During a recent Chicago area locksmith convention sponsored by Clark Security Products, Marshall Merrifield presented a seminar on the “Current U.S. Economy and Security Industry.” The room was filled with locksmiths who came to hear the ‘hows and whys’ of our economic situation and what can...
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During a recent Chicago area locksmith convention sponsored by Clark Security Products, Marshall Merrifield presented a seminar on the “Current U.S. Economy and Security Industry.” The room was filled with locksmiths who came to hear the ‘hows and whys’ of our economic situation and what can be done to at least stay afloat until conditions improve.
Merrifield is the CEO of Clark Security Products. Mr. Merrifield also has an extensive background in the economic field dating from his college days at an Ivy League business school.
He began his talk by mentioning the Glass-Steagle Act which was repealed in 1999. The repeal of this Act served to remove business barriers which had existed between commercial banks, investment banks and insurance banks.
Commercial banks had previously been responsible for arranging and handling home mortgages. With the barriers lifted, and with federal fund rates lowered, commercial banks began a wild scramble to initiate home mortgages and to sell these mortgage papers to willing investment and insurance banks.
Marshall Merrifield reported that the time period between 2002 and 2006 was called the period of ‘easy money’. As more people got housing mortgages, demand for housing increased. This artificially drove up housing values. If there were any payment defaults by home owners, the foreclosed houses could be easily resold at the inflated value to new owners and new mortgages were negotiated.
The result of this selling frenzy was that housing became more and more expensive while at the same time the ranks of people who could afford these high prices was shrinking. Banks began taking excessive risks by giving mortgages to people who really could not afford the mortgage costs they would have to pay. These risky mortgages were then bundled together and sold to investment and insurance banks around the world.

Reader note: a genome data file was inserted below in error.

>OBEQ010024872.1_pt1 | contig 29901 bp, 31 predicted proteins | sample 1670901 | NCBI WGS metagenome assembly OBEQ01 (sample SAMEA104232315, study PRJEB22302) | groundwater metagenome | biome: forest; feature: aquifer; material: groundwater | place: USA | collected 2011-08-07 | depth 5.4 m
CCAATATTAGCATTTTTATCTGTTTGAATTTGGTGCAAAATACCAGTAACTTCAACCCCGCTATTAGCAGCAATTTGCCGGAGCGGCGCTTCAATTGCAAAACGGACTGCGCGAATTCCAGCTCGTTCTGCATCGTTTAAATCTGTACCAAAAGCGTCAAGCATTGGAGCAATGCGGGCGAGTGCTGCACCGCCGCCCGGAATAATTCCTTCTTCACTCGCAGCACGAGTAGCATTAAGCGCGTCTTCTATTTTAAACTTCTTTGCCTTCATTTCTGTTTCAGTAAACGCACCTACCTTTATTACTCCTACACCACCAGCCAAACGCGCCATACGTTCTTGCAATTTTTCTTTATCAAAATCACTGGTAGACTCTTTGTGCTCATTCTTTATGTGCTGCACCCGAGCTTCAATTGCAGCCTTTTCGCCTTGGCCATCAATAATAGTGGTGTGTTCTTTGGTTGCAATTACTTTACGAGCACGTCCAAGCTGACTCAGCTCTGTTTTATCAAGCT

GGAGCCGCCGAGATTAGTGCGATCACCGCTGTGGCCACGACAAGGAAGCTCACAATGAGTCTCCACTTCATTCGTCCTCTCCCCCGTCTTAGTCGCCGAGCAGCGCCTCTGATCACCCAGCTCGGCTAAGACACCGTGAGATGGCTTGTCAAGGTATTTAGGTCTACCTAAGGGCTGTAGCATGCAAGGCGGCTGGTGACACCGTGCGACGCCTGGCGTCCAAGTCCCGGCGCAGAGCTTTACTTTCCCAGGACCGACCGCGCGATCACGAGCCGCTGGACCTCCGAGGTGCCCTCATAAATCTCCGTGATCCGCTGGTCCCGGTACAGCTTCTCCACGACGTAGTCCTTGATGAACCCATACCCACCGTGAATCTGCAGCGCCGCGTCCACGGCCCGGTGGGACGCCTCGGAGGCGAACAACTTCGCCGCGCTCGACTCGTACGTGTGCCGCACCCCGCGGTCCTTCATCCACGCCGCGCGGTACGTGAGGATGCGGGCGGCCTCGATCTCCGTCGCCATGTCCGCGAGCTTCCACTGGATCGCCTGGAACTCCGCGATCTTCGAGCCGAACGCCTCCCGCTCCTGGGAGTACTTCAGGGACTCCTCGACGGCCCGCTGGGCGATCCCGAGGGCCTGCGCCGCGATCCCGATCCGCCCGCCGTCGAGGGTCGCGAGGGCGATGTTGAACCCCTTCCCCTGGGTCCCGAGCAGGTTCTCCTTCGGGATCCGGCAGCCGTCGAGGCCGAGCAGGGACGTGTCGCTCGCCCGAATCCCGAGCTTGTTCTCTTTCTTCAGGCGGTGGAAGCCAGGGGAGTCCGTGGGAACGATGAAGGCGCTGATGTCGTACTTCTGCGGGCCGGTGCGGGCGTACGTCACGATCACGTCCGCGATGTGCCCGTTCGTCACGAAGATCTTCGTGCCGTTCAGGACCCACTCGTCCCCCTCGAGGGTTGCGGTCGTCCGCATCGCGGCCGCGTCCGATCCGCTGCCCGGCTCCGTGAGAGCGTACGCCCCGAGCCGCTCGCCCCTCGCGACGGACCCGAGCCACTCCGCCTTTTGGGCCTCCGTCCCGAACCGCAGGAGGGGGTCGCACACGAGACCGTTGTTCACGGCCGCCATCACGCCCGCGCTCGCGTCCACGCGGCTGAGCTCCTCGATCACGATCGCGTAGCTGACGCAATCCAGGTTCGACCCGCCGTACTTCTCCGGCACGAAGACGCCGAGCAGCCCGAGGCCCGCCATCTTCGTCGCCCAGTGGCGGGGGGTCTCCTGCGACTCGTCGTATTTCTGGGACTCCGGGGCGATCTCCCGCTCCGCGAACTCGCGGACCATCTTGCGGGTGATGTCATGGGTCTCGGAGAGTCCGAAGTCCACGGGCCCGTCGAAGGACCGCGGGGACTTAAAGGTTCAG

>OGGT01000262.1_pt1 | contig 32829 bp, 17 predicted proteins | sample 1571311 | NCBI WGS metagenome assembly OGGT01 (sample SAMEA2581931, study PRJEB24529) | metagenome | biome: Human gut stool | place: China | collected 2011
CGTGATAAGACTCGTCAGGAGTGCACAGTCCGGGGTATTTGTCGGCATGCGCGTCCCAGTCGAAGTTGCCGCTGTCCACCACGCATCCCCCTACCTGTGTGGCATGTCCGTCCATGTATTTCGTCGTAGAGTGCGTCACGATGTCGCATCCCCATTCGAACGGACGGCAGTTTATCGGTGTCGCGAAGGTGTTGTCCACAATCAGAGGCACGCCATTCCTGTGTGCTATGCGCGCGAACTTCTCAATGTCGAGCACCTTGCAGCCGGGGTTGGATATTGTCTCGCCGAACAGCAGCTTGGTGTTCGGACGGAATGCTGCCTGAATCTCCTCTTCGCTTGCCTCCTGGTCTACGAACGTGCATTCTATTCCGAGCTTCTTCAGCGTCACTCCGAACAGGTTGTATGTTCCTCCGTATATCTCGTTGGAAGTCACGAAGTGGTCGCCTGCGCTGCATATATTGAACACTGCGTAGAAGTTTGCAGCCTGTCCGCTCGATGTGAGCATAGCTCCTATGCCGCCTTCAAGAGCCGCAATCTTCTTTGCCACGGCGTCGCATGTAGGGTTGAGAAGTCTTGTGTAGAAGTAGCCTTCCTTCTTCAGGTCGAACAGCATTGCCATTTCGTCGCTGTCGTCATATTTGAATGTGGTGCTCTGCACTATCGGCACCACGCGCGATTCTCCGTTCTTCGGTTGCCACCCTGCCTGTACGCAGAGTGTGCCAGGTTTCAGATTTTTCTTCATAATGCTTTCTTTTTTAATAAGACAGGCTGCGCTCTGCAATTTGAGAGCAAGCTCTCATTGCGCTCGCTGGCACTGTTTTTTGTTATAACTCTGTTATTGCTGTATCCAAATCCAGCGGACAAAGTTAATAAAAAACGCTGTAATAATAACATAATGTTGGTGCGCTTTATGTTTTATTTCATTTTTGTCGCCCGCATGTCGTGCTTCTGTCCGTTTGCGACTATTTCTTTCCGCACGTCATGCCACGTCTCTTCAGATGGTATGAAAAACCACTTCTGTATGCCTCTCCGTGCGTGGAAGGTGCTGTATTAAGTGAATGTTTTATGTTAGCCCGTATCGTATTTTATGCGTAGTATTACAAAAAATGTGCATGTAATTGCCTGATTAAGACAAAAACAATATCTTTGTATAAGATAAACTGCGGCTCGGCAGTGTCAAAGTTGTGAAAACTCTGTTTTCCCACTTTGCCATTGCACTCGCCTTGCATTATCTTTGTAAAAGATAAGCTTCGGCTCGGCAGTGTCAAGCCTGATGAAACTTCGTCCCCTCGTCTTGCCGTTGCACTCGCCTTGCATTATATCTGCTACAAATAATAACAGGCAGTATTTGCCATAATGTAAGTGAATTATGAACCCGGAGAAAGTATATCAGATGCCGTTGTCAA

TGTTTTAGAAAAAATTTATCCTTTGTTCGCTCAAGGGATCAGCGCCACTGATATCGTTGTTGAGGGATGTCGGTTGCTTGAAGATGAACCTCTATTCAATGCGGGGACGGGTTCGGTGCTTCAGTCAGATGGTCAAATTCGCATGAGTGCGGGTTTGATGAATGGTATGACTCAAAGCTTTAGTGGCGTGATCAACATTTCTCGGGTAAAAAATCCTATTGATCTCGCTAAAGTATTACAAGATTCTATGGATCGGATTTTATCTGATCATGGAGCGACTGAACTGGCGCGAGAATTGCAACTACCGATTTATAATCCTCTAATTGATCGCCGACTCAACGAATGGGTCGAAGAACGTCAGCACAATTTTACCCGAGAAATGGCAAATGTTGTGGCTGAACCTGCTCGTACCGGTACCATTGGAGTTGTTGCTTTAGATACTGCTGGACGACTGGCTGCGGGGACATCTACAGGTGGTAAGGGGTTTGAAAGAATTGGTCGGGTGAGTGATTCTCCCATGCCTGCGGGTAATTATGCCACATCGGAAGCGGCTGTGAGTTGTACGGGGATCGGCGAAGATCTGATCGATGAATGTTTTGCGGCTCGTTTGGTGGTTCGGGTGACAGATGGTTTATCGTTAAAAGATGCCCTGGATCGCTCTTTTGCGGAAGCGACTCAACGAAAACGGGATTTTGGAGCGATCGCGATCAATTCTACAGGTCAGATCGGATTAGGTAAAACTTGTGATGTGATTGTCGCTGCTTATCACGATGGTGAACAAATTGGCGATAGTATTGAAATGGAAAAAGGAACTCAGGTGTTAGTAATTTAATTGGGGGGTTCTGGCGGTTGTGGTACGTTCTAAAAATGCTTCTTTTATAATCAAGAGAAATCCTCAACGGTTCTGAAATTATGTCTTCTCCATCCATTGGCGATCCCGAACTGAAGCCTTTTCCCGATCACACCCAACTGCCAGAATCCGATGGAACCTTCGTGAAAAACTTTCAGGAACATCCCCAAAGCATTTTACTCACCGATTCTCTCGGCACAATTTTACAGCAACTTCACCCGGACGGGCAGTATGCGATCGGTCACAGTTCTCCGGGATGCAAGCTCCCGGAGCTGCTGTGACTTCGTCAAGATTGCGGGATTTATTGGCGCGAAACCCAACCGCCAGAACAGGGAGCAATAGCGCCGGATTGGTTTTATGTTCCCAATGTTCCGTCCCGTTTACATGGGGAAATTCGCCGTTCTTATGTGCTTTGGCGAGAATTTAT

According to Mr. Merrifield, the housing bubble peaked in 2006 and by the summer of 2008, banks found that many of their bundled mortgages were less valuable as an increasing amount of people began to default on their loans. Banks then had less money to lend so home prices declined (asset values compressed) as owners tried selling their homes at any price to a shrinking group of eligible buyers.
Mr. Merrifield used the word ‘toxic’ to describe mortgage, construction and small business loans, all of which became less valuable or even worthless as the housing bubble burst and the economy contracted. At the same time, banks stopped lending and people lost confidence in the economy, causing less demand for goods.
Less demand spilled into many other fields as factory and office workers began to be laid off. The entire financial system (banks and financial markets) neared complete failure in October 2008, triggering a significant slowdown in overall economic activity (recession). According to Mr. Merrifield, “We all felt a little poorer and took two steps back.”
Mr. Merrifield said that all businesses have dodged a “near-death” experience and have become more cautious. He predicts that by mid-to-late 2009, the economy will improve. Every downturn in the economy brings “pain then opportunity,” he said.
There is some good news. He expects that the majority of U.S. industries, including the security industry, will continue to operate relatively normally. Demand for security continues through recessions.
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Everyone left the seminar with a better understanding about how we got where we are and how to face the future with a lot more confidence knowing that there are institutions such as Marshall Merrifield and Clark Security Products to guide us along the way.
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